“Subways like Tshwane have racked up financial disaster for many years, and this is not something that is going to change in a year or two,” says Claassen.

“Even though government departments owe large sums to Tshwane, this still counts as debtors on the financial statements and is an asset on their books. Tshwane has a lot more to do to get his finances in order. ”

Claassen says there are two main reasons these metro areas will struggle: Most are plagued by realized operating deficits, compounded by weak liquidity and worsened by low collection rates.

Subways and municipalities have begun cannibalizing their capital budgets to meet rising personnel bills, and that means less money available to fix potholes, burst water pipes and other infrastructure.

Real Results 2020 (Rm)
Province Operating surplus Operating deficit Surplus liquidity Liquidity deficit Revenue collection (%)
Cape Town 2 336 10 557 94
Nelson Mandela Bay 59 3 756 83
Buffalo city 1 126 1 191 83
Johannesburg 1 219 1 796 83
eThekwini 3 150 2 722 92
Ekurhuleni 2 234 196 86
Mangaung 740 138 77
Tshwane 4 379 2 828 86

Mangaung

Municipal Money, a database of municipal finances managed by the National Treasury, shows that Mangaung in the Free State, faced with a declining cash balance due in part to overspending on its operating budget, spent 38% less on capital infrastructure of the budgeted in 2019. financial year (the last year for which figures are available).

Spent 0% on repairs and maintenance.

Ratings Afrika shows that revenue collection at 77% is the weakest of all metropolitan areas, while wasteful and wasteful spending accounted for 30% of its operating expenses in 2019.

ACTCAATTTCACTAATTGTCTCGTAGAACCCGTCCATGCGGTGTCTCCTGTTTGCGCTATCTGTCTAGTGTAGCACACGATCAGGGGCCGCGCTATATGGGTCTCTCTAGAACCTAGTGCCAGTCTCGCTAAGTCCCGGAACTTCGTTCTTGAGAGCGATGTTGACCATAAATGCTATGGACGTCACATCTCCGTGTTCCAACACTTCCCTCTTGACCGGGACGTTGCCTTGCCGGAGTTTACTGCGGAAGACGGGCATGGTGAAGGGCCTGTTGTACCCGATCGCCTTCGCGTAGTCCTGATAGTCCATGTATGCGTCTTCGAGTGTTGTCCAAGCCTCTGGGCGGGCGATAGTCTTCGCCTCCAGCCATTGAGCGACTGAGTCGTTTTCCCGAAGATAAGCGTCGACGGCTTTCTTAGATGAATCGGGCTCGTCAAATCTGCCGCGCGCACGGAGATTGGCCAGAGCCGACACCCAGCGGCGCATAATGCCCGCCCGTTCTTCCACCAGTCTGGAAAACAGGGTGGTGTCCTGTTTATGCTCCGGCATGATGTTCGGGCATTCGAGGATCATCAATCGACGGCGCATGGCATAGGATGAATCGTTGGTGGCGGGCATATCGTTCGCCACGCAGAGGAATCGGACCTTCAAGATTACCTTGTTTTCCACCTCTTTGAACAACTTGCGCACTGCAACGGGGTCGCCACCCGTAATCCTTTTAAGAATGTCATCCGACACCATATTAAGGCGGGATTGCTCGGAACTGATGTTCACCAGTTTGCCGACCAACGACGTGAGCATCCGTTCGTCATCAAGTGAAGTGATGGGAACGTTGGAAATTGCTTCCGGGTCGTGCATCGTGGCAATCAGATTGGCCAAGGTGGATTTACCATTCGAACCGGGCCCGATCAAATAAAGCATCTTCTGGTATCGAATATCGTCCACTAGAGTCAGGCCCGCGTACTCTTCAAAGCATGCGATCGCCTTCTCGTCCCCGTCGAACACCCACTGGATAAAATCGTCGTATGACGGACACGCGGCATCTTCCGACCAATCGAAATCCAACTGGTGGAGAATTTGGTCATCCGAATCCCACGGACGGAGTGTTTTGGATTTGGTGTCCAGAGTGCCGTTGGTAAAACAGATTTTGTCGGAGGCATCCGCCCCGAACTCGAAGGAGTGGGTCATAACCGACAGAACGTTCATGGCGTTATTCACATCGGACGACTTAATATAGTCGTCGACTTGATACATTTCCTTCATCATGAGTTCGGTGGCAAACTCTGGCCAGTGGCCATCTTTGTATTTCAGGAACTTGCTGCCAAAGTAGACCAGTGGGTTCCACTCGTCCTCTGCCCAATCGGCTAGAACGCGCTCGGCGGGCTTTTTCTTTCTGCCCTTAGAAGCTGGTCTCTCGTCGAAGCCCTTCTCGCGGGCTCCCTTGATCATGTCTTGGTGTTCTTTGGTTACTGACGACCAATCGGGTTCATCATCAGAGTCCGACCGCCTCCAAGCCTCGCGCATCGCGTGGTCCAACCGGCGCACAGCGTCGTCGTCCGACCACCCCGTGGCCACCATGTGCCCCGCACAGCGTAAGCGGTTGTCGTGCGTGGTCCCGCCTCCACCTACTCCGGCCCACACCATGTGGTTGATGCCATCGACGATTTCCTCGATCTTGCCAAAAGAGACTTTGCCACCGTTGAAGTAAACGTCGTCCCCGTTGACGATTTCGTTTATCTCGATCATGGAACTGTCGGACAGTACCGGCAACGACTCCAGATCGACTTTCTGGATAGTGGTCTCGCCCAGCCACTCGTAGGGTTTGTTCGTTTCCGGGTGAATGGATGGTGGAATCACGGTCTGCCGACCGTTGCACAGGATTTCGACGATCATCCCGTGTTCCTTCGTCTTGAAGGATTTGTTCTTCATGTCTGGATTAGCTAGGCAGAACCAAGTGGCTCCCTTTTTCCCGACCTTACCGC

Other weak metropolitan areas …

eThekwini in KwaZulu-Natal has a fairly consistent cash balance and its revenue collection rate of 92% is well above average (although still below the 95% target set by the National Treasury). It was underutilized 28.5% of its capital budget in 2019, and 0% went to repairs and maintenance.

Similarly, Ekurhuleni in Gauteng has seen its cash balance cut by more than half since 2015, contributing to spending less than 8.5% on budgeted capital infrastructure projects in 2019. Municipal money shows spent 0% on repairs and maintenance in fiscal 2019.

The City of Joburg has enough cash on hand to cover about 1.3 months of expenses, according to the Municipal Money database for 2019, although its investment is slightly lower (5.1%) in capital infrastructure items.

Spending on repairs and maintenance as a percentage of property, plant and equipment was 4.6%, somewhat below the target rate of 8%.